Sadly, I realized there was nothing, absolutely nothing there that I might want to keep, except maybe that naked, reclining woman, whose oversized breasts were salt and pepper shakers and which struck me as the most touching symbol of my father’s bad taste and his enthusiastic vitality.
In addition to the temporary—and incomplete—lightening of mood afforded by these periodic dollops of humor, there are also moments of hope—hope for some kind of freedom—such as this dream of Ernesto’s:
I fell asleep. I dreamed I was flying. With a single leap, I gained altitude and soared through the air, very high above the city. It was pleasant, and it filled me with immeasurable pride. In my dream, I realized that flying was very unusual. Only I, among all men, could fly, only I in the entire history of the human race. I advanced effortlessly, feeling the breeze against my face, floating with an ease I never had in water. Then, without any transition, we were in the country, and I had gathered together a group of acquaintances to watch me fly. I ran and leaped, trying to rise, but my leaps were just that: enormous leaps, twenty or thirty yards long, that lifted me quite a bit above the ground. No matter how hard I attempted to run full speed, to try every which way, it did me no good. In real life, these boundless leaps would have been extraordinary. In the dream, they were simply proof that I couldn’t fly. The observers began to play poker.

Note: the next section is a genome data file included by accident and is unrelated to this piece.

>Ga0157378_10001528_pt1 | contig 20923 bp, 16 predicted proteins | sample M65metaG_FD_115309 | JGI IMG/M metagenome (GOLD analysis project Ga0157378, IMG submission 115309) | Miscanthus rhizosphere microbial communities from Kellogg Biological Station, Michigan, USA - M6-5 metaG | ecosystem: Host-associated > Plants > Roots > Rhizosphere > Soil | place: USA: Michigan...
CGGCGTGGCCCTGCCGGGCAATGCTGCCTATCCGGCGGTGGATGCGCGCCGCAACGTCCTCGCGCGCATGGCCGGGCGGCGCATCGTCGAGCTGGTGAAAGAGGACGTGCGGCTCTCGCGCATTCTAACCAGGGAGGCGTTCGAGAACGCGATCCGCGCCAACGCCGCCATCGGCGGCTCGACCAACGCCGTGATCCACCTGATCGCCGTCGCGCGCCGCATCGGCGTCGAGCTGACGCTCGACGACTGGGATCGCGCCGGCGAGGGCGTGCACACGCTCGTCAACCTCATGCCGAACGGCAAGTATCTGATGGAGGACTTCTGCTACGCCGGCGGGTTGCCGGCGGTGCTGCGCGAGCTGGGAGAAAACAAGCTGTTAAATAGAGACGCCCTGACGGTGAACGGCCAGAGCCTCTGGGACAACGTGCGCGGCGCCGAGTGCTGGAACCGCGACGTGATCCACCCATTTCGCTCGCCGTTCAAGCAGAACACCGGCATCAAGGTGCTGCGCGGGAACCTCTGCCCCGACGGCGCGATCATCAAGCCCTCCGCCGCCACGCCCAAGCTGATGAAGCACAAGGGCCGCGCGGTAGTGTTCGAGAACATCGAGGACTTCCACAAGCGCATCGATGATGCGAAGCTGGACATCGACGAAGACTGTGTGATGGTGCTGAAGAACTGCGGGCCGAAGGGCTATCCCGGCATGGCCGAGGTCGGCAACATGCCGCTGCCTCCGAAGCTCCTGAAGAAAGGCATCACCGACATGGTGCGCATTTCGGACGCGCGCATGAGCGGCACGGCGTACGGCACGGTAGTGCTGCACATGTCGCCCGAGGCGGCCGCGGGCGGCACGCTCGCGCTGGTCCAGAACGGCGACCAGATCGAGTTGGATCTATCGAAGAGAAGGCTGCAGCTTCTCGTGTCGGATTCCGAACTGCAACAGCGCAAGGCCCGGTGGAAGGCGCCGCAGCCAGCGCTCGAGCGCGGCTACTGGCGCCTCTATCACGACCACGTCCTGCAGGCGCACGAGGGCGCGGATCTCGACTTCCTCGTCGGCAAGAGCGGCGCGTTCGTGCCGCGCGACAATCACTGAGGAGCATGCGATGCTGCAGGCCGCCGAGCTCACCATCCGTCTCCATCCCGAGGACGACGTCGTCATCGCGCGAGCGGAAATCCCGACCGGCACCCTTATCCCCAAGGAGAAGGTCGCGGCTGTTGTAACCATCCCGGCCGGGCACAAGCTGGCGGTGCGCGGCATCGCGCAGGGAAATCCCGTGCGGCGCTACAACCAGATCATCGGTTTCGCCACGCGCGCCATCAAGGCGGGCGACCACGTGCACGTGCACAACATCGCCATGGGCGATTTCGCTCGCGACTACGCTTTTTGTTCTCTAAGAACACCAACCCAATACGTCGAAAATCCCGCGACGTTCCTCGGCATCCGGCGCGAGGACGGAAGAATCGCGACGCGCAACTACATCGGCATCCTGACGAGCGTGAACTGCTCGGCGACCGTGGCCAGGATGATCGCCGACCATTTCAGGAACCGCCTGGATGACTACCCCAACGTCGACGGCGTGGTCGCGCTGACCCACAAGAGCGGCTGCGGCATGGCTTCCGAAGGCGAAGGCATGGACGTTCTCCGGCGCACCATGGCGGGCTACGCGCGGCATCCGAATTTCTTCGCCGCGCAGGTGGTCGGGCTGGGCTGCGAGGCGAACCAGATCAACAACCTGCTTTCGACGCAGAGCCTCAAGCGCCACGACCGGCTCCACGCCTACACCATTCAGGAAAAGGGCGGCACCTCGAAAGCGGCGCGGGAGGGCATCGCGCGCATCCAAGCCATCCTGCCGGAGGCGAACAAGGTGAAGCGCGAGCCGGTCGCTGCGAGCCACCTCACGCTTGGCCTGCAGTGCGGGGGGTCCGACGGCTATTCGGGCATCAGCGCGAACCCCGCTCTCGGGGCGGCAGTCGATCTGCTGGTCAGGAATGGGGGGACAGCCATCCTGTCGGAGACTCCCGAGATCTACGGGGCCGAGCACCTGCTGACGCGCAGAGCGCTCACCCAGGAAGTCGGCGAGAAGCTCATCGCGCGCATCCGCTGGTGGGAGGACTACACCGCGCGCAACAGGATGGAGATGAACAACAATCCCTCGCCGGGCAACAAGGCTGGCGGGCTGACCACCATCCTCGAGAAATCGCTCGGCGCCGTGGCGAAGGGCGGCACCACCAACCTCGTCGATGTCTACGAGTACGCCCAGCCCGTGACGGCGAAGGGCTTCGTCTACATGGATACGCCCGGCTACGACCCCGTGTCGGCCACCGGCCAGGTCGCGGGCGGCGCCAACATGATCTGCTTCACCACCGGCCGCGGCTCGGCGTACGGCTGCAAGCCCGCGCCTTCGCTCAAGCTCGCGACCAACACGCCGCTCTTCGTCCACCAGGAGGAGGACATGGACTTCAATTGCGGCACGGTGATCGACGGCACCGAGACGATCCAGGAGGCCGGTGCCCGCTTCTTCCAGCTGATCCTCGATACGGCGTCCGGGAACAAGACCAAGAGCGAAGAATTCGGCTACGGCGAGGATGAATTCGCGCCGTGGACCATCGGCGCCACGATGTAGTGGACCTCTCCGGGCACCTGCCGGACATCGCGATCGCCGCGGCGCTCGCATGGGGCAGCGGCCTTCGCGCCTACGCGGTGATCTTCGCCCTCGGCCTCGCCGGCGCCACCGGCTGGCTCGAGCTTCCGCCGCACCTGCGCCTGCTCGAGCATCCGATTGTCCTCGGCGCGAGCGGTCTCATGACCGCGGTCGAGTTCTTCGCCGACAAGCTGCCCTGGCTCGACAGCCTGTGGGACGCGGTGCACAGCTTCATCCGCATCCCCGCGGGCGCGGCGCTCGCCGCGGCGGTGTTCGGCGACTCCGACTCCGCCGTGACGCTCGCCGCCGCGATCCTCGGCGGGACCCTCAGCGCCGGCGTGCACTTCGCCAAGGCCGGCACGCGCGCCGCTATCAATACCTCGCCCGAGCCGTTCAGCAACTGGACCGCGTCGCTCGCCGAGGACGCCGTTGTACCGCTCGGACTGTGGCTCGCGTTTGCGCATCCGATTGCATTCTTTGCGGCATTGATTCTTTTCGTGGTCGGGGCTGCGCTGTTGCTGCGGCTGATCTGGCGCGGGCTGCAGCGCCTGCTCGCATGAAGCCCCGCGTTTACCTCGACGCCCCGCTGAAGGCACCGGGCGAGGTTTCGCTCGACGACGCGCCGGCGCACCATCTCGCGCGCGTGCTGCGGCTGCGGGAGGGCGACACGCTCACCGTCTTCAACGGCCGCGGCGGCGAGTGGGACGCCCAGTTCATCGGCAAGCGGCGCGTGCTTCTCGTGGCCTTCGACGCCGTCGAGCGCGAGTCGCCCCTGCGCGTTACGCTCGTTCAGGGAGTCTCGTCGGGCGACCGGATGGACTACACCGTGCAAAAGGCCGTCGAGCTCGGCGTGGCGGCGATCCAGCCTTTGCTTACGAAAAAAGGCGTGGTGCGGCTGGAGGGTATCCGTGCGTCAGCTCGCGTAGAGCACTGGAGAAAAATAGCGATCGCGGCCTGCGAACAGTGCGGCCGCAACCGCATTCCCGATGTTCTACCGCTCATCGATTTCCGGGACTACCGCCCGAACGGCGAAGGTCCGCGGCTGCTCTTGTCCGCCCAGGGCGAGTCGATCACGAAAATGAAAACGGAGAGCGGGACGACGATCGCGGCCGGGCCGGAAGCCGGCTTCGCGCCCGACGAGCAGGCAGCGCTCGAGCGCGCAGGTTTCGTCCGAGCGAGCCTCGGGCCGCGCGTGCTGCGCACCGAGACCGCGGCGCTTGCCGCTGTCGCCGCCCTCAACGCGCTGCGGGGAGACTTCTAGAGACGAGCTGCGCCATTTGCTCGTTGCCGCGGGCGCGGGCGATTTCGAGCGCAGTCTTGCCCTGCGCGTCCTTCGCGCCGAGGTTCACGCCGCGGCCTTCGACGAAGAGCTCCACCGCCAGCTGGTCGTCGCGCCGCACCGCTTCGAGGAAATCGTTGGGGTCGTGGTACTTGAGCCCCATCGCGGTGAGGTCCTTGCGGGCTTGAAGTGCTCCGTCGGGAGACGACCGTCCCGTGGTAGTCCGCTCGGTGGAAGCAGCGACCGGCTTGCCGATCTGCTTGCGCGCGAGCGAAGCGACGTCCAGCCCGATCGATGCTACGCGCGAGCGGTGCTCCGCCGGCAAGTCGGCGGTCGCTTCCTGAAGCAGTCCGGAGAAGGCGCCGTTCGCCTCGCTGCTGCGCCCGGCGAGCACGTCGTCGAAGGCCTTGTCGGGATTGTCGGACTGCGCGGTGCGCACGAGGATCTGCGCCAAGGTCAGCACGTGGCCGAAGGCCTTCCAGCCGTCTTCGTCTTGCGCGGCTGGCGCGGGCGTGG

His freedom is imperfect, its exercise incomplete, the outcome laughable and a touch unsettling; but still, the dream hints that there may be something beneath the surface that threatens the fearsome authority of the dystopia, something that flirts with a sort of balance in Ernesto’s world that could, perhaps, make it tolerable after all.
In the screwed-up world of Shua’s novel, perhaps the only sanity rises from Goransky, the film director with delusions of grandeur for whom Ernesto works as a scriptwriter and later as a makeup artist. Goransky has made only one successful film: a short documentary set in Antarctica. Still, he has dreams even bigger than he—“an enormous, heavy man with the brightest eyes you could ever imagine, in constant motion, a hippo on amphetamines, a bear hypnotized into thinking he was a squirrel”—dreams of making the great feature film of his era, a film also set in Antarctica. He throws a party to support his film project—a Coldness-themed party, which is at once over-the-top decadent and ridiculous, as well as strangely comforting in its absurd play at an alternative world: